More investigation required: The OneJet fiasco

More investigation required: The OneJet fiasco

A Pittsburgh Business Times investigation offers a fascinating look at the mechanics of the public subsidies lavished on now-bankrupt OneJet. And, in the process, it raises more troubling questions about yet another failed government attempt to command the economy.

As the lead of the exclusive Paul J. Gough story goes:

“While air-transport network OneJet was flying high and gathering millions of dollars of investments from individuals, the airline also was building a reputation for late payments and delinquencies on $2 million in public loans, starting more than two years before it eventually defaulted in October 2018.”

But what’s so striking about local and state efforts to pick airline winners and losers for Pittsburgh International Airport is the blinders worn by those handing out such corporate wealthfare.

To wit, even though OneJet had been habitually late in its repayments on a $500,000 loan to the Redevelopment Authority of Allegheny  County (RAAC), the same agency gave it another loan, one for $1 million a year later, and OneJet continued the practice of making late payments.

The Business Times investigation also unearthed that the Pennsylvania Department of Community & Economic Development had to send nine delinquencies notices and “demand letter” before OneJet started paying back a $500,000 loan.

The Business Times says OneJet eventually made up its late payments and was current on its loan payments – until after it stopped flying in late August 2018. Of course, creditors forced it into Chapter 7 bankruptcy and that stiffed the county for just over $1 million and stiffed the state for nearly $416,000.

Additionally, terms of county loan required OneJet’s loan payments to be made through an automatic payment system. But that never happened.

Amazingly, the Business Times reports that OneJet’s payment issues “didn’t factor into the approval of OneJet’s second loan.”

Lance Chimka now heads the county’s economic development efforts. He was not with the redevelopment authority at the time the loans were made. But he told the newspaper “It’s in our interests if they succeed. We want all of our borrowers to succeed.”

But isn’t the first role of any such agency to protect the interests of taxpayers who were involuntarily turned into OneJet’s sugar daddy?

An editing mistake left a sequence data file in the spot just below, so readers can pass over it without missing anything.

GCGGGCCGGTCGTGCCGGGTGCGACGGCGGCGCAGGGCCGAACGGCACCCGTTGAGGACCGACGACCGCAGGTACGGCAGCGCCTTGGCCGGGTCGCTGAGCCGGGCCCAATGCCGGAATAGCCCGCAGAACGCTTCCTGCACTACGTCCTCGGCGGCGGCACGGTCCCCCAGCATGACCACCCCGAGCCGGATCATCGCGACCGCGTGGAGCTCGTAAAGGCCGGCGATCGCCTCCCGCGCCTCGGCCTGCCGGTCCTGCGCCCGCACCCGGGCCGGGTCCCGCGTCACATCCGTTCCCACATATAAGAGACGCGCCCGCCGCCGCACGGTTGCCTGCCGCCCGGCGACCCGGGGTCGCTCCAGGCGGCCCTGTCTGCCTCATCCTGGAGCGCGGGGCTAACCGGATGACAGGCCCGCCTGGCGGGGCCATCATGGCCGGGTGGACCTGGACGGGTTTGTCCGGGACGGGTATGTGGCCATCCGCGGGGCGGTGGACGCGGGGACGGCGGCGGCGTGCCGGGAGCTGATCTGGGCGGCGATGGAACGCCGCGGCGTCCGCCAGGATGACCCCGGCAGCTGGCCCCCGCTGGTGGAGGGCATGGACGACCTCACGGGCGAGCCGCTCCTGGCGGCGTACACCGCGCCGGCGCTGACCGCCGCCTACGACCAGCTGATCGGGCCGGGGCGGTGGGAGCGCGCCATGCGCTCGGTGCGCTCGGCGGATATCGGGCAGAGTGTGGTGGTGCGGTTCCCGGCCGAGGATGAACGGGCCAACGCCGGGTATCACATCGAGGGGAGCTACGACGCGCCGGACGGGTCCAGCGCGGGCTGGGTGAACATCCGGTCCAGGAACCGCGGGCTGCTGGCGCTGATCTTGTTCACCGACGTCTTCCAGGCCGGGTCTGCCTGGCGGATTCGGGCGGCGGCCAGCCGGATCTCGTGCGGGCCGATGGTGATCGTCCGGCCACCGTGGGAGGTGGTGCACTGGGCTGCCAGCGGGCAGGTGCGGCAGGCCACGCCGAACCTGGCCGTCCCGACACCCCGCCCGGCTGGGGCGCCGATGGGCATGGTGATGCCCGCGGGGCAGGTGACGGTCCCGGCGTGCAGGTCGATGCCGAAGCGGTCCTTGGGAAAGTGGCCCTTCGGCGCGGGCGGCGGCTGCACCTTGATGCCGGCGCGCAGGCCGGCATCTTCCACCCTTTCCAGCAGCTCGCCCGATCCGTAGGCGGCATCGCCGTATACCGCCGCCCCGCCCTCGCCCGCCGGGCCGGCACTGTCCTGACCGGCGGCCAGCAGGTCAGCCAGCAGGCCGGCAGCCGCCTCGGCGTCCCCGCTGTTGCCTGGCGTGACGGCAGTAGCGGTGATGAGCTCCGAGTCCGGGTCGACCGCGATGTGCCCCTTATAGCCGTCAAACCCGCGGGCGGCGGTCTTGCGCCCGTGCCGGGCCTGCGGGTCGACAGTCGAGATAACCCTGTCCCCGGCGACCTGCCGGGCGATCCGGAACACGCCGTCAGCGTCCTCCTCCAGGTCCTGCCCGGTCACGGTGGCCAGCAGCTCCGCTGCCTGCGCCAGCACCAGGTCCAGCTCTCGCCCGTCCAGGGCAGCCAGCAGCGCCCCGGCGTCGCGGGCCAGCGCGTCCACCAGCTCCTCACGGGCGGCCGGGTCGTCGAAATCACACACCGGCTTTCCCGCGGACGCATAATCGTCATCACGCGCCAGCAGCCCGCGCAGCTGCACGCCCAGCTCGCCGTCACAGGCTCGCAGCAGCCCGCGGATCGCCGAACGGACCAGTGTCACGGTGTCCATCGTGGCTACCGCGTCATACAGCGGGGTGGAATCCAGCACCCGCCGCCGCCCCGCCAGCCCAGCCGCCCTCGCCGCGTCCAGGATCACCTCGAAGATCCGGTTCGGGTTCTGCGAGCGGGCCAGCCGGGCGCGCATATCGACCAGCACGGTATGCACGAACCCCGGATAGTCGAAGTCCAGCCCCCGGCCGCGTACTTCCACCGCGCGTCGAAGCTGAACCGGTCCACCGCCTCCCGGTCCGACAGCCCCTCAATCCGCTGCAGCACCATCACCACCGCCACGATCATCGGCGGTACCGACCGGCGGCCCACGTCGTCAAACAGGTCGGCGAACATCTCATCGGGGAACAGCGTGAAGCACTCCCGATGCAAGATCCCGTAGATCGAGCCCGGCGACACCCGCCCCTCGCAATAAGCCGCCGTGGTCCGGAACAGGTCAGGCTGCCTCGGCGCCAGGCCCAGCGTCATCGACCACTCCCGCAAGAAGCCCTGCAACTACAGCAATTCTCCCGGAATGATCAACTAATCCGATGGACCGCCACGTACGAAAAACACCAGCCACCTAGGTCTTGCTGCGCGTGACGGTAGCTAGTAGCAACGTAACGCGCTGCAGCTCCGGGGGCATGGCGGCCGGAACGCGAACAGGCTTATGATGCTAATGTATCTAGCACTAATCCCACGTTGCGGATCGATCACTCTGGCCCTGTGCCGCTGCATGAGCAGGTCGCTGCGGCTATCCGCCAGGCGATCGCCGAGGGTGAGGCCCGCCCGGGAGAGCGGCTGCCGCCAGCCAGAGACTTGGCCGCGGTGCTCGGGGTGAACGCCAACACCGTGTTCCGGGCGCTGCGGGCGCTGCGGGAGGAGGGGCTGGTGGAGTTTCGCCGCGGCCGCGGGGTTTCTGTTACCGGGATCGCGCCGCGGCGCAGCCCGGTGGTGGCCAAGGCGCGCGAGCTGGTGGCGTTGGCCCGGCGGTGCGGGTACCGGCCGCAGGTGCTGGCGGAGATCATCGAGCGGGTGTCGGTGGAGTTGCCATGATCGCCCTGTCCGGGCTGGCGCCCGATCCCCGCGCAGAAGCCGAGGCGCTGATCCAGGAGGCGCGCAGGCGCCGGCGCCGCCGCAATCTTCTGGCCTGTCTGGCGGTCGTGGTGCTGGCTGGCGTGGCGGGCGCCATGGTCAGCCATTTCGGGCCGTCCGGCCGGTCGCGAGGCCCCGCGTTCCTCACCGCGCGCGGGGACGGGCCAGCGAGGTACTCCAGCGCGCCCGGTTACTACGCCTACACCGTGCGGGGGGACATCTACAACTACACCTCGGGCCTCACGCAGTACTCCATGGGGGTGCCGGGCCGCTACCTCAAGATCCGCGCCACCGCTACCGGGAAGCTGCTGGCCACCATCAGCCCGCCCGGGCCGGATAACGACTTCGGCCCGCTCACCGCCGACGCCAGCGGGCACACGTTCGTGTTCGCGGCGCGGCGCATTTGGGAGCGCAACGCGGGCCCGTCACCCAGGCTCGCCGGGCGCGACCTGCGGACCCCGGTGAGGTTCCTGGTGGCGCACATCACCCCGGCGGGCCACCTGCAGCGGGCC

To be clear, according to the report, OneJet was current on repaying its first debt when the second loan request was made. And the county redevelopment agency did seek additional personal guarantees on the second loan.

The late-payment behavior persisted. And it is only because of those personal guarantors that some of the money is expected to be recovered.

As one would expect, Chimka defends his agency’s role in the OneJet mess:

“RAAC often invests where private institutions will not and is accustomed to assuming higher-risk profiles,” he told the Business Times. “Despite this unfortunate project, RAAC maintains healthy fund balances and will continue to invest in projects with regional economic benefit.”

Sad to say, OneJet’s “economic benefit” proved to be a mirage. And why should taxpayer dollars be treated so disrespectfully? If private institutions would not bankroll OneJet, why should taxpayers?

And if private institutions would not help OneJet, why wasn’t this a red flag for county officials? Or for state officials? What due diligence was done? Or was none done?

Given that some prominent private Pittsburghers also invested in OneJet, did county and state officials pony up money based on their recommendations? What due diligence did those private investors perform?

Using tax dollars to subsidize a private corporation is lousy public policy. But the OneJet fiasco hints of something far worse. The whole scenario is in dire need of a thorough public hearing.

And until everyone involved is forced to be held accountable, the public that was forced to subsidize this detritus should continue to demand answers.

Colin McNickle is communications and marketing director at the Allegheny Institute for Public Policy (cmcnickle@alleghenyinstitute.org).